A poison by inhalation. A very toxic gas whose effects are not completely understood. The chef effects are central nervous system depression and lung irritation. There may be pulmonary edema, dilation of the heart, and hyperemia of the visceral organs. Inhalation can cause coma and convulsions leading to death within 48 hours. However, most cases recover without after-effects. Chronic poisoning, characterized by anemia, bronchitis, gastrointestinal disturbances, and visual, speech, and motor disturbances, may result from continued exposure to very low concentrations.Very dangerous fire hazard by spontaneous chemical reaction. Moderately explosive when exposed to flame. Explosive reaction with dichlorine oxide, silver nitrate, concentrated nitric acid, nitrogen trichloride, oxygen. Reacts with mercury(Ⅱ) nitrate to form an explosive product. Ignition or violent reaction with air, boron trichloride, Br2, Cl2, aqueous halogen solutions, iodine, metal nitrates, NOx NCh, NO3, N20, HN02, K + NH3, oxidants. The organic derivatives of phosphine (phosphines) react vigorously with halogens. To fight fire, use CO2, dry chemical, or water spray. Dangerous; when heated to decomposition it emits highly toxic fumes of POx. Used as a fumigant, doping agent for electronic components, and in chemical synthesis

Potential Exposure

Phosphine is used as a fumigant; in the semiconductor industry, as a doping agent for electronic components to introduce phosphorus into silicon crystals; in chemical synthesis; used as a polymerization initiator; as an intermediate for some flame retardants. Also, exposures may occur when acid or water comes in contact with metallic phosphides (aluminum phosphide, calcium phosphide). These two phosphides are used as insecticides or rodenticides for grain, and phosphine is generated during grain fumigation. When phosphine toxicity is suspected, but phosphine exposure is not obvious, one should suspect transdermal contamination and/or ingestion of phosphides. Phosphine may also evolve during the generation of acetylene from impure calcium carbide, as well as during metal shaving; sulfuric acid tank cleaning; rustproofing, ferrosilicon, phosphoric acid; and yellow phosphorus explosive handling.

First aid

If this chemical gets into the eyes, remove any contact lenses at once and irrigate immediately for at least 15 minutes, occasionally lifting upper and lower lids. Seek medical attention immediately. If this chemical contacts the skin, remove contaminated clothing and wash immediately with soap and water. Seek medical attention immediately. If this chemical has been inhaled, remove from exposure, begin rescue breathing (using universal precautions, including resuscitation mask) if breathing has stopped and CPR if heart action has stopped. Transfer promptly to a medical facility. When this chemical has been swallowed, If phosphides have been ingested, do not induce emesis. Phosphides will release phosphine in the stomach; therefore, watch for signs similar to those produced by phosphine inhalation. Administer a slurry of activated charcoal at 1 gm/kg (usual adult dose: 6090 g; child dose: 2550 g). A soda can and a straw may be of assistance when offering charcoal to a child. Do not make an unconscious person vomit. Medical observation is recommended for 2448 hours after breathing overexposure, as pulmonary edema may be delayed. As first aid for pulmonary edema, a doctor or authorized paramedic may consider administering a drug or other inhalation therapy.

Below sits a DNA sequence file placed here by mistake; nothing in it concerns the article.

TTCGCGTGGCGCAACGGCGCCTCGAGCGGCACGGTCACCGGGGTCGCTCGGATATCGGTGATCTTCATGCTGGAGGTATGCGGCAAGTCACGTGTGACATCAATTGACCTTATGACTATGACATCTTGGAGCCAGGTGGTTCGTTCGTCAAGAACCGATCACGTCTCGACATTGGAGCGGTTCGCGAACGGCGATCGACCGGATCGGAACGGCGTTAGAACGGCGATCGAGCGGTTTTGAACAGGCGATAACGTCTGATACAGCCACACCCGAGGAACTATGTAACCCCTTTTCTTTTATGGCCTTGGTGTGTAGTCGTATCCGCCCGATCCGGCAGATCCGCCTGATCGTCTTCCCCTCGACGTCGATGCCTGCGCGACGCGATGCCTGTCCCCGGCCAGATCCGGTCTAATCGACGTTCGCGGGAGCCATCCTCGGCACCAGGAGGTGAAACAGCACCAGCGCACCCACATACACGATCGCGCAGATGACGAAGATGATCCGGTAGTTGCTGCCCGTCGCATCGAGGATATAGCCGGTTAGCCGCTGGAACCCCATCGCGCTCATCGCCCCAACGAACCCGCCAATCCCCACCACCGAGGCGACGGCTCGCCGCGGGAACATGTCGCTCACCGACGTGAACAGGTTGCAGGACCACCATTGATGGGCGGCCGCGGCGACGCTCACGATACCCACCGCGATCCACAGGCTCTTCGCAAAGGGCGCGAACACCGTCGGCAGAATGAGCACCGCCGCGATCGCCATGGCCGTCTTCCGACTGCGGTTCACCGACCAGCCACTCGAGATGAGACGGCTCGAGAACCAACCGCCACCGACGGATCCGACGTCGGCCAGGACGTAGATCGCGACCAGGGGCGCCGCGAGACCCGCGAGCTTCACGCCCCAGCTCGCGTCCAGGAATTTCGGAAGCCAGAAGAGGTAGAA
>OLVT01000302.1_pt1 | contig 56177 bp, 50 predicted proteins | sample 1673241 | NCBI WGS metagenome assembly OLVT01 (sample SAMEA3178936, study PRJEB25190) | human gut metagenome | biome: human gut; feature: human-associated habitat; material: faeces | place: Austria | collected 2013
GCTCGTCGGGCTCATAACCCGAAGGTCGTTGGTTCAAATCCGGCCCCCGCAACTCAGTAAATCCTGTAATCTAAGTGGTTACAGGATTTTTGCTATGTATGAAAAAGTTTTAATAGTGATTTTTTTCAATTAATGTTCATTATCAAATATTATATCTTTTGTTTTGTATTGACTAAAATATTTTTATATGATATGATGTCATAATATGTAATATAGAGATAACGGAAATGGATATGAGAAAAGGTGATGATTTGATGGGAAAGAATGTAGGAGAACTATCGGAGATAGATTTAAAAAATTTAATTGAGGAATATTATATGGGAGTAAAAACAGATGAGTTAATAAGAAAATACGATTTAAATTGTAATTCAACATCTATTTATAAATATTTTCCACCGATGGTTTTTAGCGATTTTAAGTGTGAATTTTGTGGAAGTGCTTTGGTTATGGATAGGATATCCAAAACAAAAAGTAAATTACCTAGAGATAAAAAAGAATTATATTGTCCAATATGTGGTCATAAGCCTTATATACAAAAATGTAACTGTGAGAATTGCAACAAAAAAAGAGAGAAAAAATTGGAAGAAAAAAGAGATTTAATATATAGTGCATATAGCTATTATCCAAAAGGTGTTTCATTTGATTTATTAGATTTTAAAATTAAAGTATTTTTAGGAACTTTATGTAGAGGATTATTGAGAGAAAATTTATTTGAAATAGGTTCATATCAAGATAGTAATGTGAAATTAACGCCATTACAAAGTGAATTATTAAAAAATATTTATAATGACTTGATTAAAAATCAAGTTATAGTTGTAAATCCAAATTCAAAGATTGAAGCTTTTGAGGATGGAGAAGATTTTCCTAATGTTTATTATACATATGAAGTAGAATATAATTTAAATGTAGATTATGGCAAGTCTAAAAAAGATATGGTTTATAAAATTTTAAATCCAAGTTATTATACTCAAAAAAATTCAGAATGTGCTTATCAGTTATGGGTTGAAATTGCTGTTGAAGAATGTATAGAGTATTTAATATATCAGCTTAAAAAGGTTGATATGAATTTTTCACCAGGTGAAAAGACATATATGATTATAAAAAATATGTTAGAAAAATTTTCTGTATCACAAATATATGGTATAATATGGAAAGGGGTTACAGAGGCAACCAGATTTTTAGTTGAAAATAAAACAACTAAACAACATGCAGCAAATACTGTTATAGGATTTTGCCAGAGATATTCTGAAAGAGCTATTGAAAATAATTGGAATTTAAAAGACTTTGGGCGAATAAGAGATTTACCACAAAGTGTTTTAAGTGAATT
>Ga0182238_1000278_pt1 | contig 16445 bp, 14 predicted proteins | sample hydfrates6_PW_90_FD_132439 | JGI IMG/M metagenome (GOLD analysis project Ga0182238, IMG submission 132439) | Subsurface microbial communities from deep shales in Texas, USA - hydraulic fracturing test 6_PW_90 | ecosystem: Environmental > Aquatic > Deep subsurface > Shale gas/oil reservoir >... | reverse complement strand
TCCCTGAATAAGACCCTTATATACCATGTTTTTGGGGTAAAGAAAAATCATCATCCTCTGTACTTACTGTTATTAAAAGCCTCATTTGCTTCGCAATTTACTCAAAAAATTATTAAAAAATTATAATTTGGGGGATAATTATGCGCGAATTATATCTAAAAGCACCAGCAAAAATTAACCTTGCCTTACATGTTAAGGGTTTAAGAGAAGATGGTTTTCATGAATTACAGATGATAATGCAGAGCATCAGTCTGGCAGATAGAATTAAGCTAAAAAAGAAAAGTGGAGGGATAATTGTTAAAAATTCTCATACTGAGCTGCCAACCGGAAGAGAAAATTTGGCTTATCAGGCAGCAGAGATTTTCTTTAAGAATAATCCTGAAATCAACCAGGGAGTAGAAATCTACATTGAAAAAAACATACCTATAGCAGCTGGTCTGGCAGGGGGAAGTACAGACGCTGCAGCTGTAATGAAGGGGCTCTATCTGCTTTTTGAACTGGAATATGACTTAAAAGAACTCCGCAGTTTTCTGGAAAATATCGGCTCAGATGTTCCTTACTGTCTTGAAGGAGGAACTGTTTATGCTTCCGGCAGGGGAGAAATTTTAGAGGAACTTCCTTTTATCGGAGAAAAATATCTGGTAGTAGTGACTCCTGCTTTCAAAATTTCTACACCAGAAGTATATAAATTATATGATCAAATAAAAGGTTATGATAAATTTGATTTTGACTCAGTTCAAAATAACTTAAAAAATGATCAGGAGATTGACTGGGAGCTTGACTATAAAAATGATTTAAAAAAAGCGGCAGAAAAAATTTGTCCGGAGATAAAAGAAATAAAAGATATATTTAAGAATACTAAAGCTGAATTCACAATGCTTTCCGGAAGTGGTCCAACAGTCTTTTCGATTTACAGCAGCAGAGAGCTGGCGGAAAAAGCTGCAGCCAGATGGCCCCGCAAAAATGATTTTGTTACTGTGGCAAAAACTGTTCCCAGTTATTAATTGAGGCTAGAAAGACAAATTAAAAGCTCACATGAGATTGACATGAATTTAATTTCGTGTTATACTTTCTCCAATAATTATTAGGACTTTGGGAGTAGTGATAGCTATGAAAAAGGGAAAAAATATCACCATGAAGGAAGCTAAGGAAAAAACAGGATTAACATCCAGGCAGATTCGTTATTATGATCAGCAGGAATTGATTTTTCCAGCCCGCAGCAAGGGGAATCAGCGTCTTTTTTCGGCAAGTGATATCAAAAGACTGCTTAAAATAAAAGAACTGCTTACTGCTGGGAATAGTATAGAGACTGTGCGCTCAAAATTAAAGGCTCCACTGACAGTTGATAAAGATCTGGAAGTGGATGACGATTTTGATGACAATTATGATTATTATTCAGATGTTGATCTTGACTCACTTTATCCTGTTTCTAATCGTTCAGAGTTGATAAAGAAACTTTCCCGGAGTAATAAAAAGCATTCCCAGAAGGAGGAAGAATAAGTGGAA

Shipping

UN2199 Phosphine, Hazard Class: 2.3; Labels: 2.3-Poisonous gas, 2.1-Flammable gas, Inhalation Hazard Zone A. Cylinders must be transported in a secure upright position, in a well -ventilated truck. Protect cylinder and labels from physical damage. The owner of the compressed gas cylinder is the only entity allowed by federal law (49CFR) to transport and refill them. It is a violation of transportation regulations to refill compressed gas cylinders without the express written permission of the owner.

Purification Methods

PH3 is best purified in a gas line (in a vacuum) in an efficient fume cupboard. It is spontaneously flammable, has a strong odour of decayed fish and is POISONOUS. The gas is distilled through solid KOH towers (two), through a Dry ice-acetone trap (-78o, to remove H2O, and P2H4 which spontaneously ignites with O2), then through two liquid N2 traps (-196o), followed by distillation into a -126o trap (Dry ice-methylcyclohexane slush), allowed to warm in the gas line and then sealed in ampoules preferably under N2. IR: max 2327 (m), 1121 (m) and 900 (m) cm-1 . [Klement in Handbook of Preparative Inorganic Chemistry (Ed. Brauer) Academic Press Vol I pp 525-530 1963, Gokhale & Jolly Inorg Synth IX 56 1967.] PH3 has also been absorbed into a solution of cuprous chloride in hydrochloric acid (when CuCl.PH3 is formed). PH3 gas is released when the solution is heated, and the gas is purified by passage through KOH pellets and then over P2O5. Its solubility is 0.26mL/1 mL of H2O at 20o, and a crystalline hydrate is formed on releasing the pressure on an aqueous solution.

Incompatibilities

Phosphine reacts with acids, air, copper, moisture, oxidizers, oxygen, chlorine, nitrogen oxides; metal nitrates; halogens, halogenated hydrocarbons; copper and many other substances, causing fire and explosion hazard. Extremely explosive; may ignite spontaneously on contact with air at (or about) 100C. Attacks many metals. Incompatible with oxidizers (chlorates, nitrates, peroxides, permanganates, perchlorates, chlorine, bromine,fluorine, etc.); contact may cause fires or explosions. Keep away from alkaline materials, strong acids, amines, ammonia, ethylene oxide, metal nitrates, nitrous acid, phosgene, strong bases.

Waste Disposal

Return refillable compressed gas cylinders to supplier. Consult with environmental regulatory agencies for guidance on acceptable disposal practices. Generators of waste containing this contaminant (≥100 kg/mo) must conform with EPA regulations governing storage, transportation, treatment, and waste disposal. In accordance with 40CFR165, follow recommendations for the disposal of pesticides and pesticide containers. Must be disposed properly by following package label directions or by contacting your local or federal environmental control agency, or by contacting your regional EPA office. Controlled discharges of Phosphine may be passed through 10% NAOH solution in a scrubbing tower. The product may be discharged to a sewer.

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Raw materials